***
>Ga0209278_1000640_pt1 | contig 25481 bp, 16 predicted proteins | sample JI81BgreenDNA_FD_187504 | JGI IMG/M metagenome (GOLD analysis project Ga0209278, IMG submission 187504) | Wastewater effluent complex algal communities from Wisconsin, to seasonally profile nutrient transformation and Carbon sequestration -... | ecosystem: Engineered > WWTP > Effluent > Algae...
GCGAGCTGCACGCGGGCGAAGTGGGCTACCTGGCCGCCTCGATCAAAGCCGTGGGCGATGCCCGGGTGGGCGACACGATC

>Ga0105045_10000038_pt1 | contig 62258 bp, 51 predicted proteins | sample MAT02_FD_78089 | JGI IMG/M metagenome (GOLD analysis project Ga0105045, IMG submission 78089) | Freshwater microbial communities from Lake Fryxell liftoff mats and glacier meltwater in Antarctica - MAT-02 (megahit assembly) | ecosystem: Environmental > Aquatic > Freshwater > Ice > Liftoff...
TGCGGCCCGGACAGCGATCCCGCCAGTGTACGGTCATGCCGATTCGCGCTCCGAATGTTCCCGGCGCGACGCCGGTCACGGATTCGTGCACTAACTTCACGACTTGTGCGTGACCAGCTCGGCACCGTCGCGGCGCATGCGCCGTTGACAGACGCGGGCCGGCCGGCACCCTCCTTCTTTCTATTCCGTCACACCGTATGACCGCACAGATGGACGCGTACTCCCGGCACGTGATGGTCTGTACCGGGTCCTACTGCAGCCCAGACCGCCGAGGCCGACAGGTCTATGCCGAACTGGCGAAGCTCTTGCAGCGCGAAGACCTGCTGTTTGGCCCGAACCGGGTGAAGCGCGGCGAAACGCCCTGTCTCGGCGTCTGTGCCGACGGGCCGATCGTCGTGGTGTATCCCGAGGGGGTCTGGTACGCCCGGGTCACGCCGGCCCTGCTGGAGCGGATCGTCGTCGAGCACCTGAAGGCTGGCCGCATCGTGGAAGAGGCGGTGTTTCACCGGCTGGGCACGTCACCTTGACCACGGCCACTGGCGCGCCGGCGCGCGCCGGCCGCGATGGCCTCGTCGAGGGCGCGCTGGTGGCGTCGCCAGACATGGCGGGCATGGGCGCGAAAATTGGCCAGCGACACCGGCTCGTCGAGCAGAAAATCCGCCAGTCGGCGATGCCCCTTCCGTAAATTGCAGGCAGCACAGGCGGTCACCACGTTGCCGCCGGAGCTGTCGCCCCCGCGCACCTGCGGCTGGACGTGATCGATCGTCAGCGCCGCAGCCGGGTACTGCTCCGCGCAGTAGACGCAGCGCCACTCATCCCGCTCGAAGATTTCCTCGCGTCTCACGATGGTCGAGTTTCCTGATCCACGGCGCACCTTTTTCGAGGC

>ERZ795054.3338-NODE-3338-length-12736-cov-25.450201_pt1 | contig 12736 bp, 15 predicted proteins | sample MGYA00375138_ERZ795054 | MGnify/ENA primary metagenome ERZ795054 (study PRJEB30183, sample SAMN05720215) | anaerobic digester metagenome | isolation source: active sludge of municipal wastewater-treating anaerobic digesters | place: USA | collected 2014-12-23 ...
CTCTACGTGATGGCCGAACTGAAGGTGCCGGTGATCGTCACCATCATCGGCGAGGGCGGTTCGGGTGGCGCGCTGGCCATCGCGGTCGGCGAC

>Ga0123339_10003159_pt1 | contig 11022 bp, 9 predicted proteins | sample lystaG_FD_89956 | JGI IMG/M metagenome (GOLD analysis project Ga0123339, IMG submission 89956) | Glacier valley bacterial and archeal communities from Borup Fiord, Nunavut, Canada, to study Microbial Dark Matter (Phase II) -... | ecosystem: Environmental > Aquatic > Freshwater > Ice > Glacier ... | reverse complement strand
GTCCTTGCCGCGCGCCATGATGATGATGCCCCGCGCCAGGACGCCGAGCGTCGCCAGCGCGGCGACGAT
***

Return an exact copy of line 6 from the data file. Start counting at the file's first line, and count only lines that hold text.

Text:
CTCTACGTGATGGCCGAACTGAAGGTGCCGGTGATCGTCACCATCATCGGCGAGGGCGGTTCGGGTGGCGCGCTGGCCATCGCGGTCGGCGAC